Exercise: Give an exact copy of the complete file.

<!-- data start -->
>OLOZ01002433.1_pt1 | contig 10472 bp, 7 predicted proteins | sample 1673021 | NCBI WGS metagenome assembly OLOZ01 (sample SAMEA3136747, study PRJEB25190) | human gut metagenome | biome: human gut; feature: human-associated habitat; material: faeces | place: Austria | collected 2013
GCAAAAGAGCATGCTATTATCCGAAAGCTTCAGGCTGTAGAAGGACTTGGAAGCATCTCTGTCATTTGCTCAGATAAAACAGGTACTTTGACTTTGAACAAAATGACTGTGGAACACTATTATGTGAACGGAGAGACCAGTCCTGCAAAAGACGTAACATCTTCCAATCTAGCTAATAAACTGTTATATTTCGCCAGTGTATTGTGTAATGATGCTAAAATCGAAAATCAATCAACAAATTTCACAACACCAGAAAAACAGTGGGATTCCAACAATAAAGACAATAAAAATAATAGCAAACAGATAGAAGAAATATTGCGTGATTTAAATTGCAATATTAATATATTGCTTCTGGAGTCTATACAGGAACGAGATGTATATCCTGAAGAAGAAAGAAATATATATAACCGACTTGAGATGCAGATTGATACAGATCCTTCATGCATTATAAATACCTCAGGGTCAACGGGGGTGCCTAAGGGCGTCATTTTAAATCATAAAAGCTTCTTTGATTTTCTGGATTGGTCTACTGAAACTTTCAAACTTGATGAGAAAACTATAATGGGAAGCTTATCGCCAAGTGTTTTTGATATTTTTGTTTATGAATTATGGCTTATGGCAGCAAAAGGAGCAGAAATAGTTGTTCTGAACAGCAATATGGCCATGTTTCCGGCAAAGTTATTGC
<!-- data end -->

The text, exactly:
>OLOZ01002433.1_pt1 | contig 10472 bp, 7 predicted proteins | sample 1673021 | NCBI WGS metagenome assembly OLOZ01 (sample SAMEA3136747, study PRJEB25190) | human gut metagenome | biome: human gut; feature: human-associated habitat; material: faeces | place: Austria | collected 2013
GCAAAAGAGCATGCTATTATCCGAAAGCTTCAGGCTGTAGAAGGACTTGGAAGCATCTCTGTCATTTGCTCAGATAAAACAGGTACTTTGACTTTGAACAAAATGACTGTGGAACACTATTATGTGAACGGAGAGACCAGTCCTGCAAAAGACGTAACATCTTCCAATCTAGCTAATAAACTGTTATATTTCGCCAGTGTATTGTGTAATGATGCTAAAATCGAAAATCAATCAACAAATTTCACAACACCAGAAAAACAGTGGGATTCCAACAATAAAGACAATAAAAATAATAGCAAACAGATAGAAGAAATATTGCGTGATTTAAATTGCAATATTAATATATTGCTTCTGGAGTCTATACAGGAACGAGATGTATATCCTGAAGAAGAAAGAAATATATATAACCGACTTGAGATGCAGATTGATACAGATCCTTCATGCATTATAAATACCTCAGGGTCAACGGGGGTGCCTAAGGGCGTCATTTTAAATCATAAAAGCTTCTTTGATTTTCTGGATTGGTCTACTGAAACTTTCAAACTTGATGAGAAAACTATAATGGGAAGCTTATCGCCAAGTGTTTTTGATATTTTTGTTTATGAATTATGGCTTATGGCAGCAAAAGGAGCAGAAATAGTTGTTCTGAACAGCAATATGGCCATGTTTCCGGCAAAGTTATTGC